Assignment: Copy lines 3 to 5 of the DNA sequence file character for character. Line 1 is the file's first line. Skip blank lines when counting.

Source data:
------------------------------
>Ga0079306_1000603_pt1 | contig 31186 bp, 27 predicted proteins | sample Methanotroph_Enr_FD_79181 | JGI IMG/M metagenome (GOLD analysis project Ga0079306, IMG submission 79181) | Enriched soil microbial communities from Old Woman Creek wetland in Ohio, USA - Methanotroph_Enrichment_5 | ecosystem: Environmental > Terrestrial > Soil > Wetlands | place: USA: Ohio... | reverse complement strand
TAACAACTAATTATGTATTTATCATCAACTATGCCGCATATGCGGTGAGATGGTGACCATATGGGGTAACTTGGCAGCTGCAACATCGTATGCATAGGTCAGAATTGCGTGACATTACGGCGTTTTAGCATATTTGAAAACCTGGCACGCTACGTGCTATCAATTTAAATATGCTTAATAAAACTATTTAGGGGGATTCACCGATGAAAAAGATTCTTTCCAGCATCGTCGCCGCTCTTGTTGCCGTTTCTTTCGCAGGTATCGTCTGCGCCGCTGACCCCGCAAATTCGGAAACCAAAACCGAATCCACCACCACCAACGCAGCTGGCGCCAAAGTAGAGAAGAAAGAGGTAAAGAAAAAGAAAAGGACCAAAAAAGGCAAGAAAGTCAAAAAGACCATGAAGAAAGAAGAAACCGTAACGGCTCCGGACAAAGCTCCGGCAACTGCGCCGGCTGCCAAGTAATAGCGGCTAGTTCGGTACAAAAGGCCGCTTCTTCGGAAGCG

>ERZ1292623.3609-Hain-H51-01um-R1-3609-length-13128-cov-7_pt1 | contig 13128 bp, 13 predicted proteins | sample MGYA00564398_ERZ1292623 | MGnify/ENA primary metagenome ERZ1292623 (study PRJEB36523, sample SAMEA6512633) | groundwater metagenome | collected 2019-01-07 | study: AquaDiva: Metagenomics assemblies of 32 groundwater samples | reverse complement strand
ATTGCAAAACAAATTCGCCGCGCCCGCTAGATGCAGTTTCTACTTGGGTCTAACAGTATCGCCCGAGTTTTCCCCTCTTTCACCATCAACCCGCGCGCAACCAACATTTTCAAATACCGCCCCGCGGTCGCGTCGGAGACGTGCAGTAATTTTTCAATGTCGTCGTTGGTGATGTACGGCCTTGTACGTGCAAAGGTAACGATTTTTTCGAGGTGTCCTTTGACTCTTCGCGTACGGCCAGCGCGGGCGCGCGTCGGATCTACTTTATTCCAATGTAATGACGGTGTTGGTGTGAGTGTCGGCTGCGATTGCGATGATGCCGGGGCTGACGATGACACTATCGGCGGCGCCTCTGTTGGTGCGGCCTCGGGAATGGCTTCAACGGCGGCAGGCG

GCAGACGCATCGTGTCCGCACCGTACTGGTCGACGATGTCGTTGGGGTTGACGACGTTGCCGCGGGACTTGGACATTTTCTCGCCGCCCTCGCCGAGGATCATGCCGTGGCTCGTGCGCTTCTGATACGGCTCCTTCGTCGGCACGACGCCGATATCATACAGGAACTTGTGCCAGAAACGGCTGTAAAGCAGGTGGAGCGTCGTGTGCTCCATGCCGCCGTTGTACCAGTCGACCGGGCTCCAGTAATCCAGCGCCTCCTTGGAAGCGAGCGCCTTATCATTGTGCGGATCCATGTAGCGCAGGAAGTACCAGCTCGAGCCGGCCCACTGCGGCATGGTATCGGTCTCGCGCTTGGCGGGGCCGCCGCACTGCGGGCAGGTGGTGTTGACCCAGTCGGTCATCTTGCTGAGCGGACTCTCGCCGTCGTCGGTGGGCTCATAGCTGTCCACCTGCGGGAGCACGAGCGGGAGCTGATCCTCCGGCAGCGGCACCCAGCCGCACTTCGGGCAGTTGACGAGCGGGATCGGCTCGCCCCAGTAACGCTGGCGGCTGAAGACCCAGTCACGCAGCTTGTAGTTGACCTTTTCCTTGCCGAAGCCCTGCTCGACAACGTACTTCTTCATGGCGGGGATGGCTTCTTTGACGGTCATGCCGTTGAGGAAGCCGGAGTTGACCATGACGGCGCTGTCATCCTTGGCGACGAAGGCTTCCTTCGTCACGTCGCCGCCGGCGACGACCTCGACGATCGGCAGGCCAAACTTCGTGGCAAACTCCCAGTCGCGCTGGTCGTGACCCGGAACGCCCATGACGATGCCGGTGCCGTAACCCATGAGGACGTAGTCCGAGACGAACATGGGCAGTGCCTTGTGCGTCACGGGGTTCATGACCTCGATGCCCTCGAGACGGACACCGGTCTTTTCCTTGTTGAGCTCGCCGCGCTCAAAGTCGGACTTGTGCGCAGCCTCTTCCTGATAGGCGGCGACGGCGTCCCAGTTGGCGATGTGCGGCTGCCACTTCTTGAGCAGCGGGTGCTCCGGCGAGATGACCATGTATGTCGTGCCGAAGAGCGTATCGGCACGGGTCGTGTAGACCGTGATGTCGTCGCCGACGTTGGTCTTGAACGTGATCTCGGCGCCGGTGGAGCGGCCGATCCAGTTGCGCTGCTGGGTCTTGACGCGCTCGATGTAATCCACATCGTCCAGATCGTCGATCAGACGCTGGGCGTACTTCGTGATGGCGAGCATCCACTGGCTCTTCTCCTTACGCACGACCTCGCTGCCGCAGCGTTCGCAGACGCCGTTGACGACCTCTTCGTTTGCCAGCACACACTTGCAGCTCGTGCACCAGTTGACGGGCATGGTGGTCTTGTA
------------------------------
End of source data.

>ERZ1292623.3609-Hain-H51-01um-R1-3609-length-13128-cov-7_pt1 | contig 13128 bp, 13 predicted proteins | sample MGYA00564398_ERZ1292623 | MGnify/ENA primary metagenome ERZ1292623 (study PRJEB36523, sample SAMEA6512633) | groundwater metagenome | collected 2019-01-07 | study: AquaDiva: Metagenomics assemblies of 32 groundwater samples | reverse complement strand
ATTGCAAAACAAATTCGCCGCGCCCGCTAGATGCAGTTTCTACTTGGGTCTAACAGTATCGCCCGAGTTTTCCCCTCTTTCACCATCAACCCGCGCGCAACCAACATTTTCAAATACCGCCCCGCGGTCGCGTCGGAGACGTGCAGTAATTTTTCAATGTCGTCGTTGGTGATGTACGGCCTTGTACGTGCAAAGGTAACGATTTTTTCGAGGTGTCCTTTGACTCTTCGCGTACGGCCAGCGCGGGCGCGCGTCGGATCTACTTTATTCCAATGTAATGACGGTGTTGGTGTGAGTGTCGGCTGCGATTGCGATGATGCCGGGGCTGACGATGACACTATCGGCGGCGCCTCTGTTGGTGCGGCCTCGGGAATGGCTTCAACGGCGGCAGGCG

GCAGACGCATCGTGTCCGCACCGTACTGGTCGACGATGTCGTTGGGGTTGACGACGTTGCCGCGGGACTTGGACATTTTCTCGCCGCCCTCGCCGAGGATCATGCCGTGGCTCGTGCGCTTCTGATACGGCTCCTTCGTCGGCACGACGCCGATATCATACAGGAACTTGTGCCAGAAACGGCTGTAAAGCAGGTGGAGCGTCGTGTGCTCCATGCCGCCGTTGTACCAGTCGACCGGGCTCCAGTAATCCAGCGCCTCCTTGGAAGCGAGCGCCTTATCATTGTGCGGATCCATGTAGCGCAGGAAGTACCAGCTCGAGCCGGCCCACTGCGGCATGGTATCGGTCTCGCGCTTGGCGGGGCCGCCGCACTGCGGGCAGGTGGTGTTGACCCAGTCGGTCATCTTGCTGAGCGGACTCTCGCCGTCGTCGGTGGGCTCATAGCTGTCCACCTGCGGGAGCACGAGCGGGAGCTGATCCTCCGGCAGCGGCACCCAGCCGCACTTCGGGCAGTTGACGAGCGGGATCGGCTCGCCCCAGTAACGCTGGCGGCTGAAGACCCAGTCACGCAGCTTGTAGTTGACCTTTTCCTTGCCGAAGCCCTGCTCGACAACGTACTTCTTCATGGCGGGGATGGCTTCTTTGACGGTCATGCCGTTGAGGAAGCCGGAGTTGACCATGACGGCGCTGTCATCCTTGGCGACGAAGGCTTCCTTCGTCACGTCGCCGCCGGCGACGACCTCGACGATCGGCAGGCCAAACTTCGTGGCAAACTCCCAGTCGCGCTGGTCGTGACCCGGAACGCCCATGACGATGCCGGTGCCGTAACCCATGAGGACGTAGTCCGAGACGAACATGGGCAGTGCCTTGTGCGTCACGGGGTTCATGACCTCGATGCCCTCGAGACGGACACCGGTCTTTTCCTTGTTGAGCTCGCCGCGCTCAAAGTCGGACTTGTGCGCAGCCTCTTCCTGATAGGCGGCGACGGCGTCCCAGTTGGCGATGTGCGGCTGCCACTTCTTGAGCAGCGGGTGCTCCGGCGAGATGACCATGTATGTCGTGCCGAAGAGCGTATCGGCACGGGTCGTGTAGACCGTGATGTCGTCGCCGACGTTGGTCTTGAACGTGATCTCGGCGCCGGTGGAGCGGCCGATCCAGTTGCGCTGCTGGGTCTTGACGCGCTCGATGTAATCCACATCGTCCAGATCGTCGATCAGACGCTGGGCGTACTTCGTGATGGCGAGCATCCACTGGCTCTTCTCCTTACGCACGACCTCGCTGCCGCAGCGTTCGCAGACGCCGTTGACGACCTCTTCGTTTGCCAGCACACACTTGCAGCTCGTGCACCAGTTGACGGGCATGGTGGTCTTGTA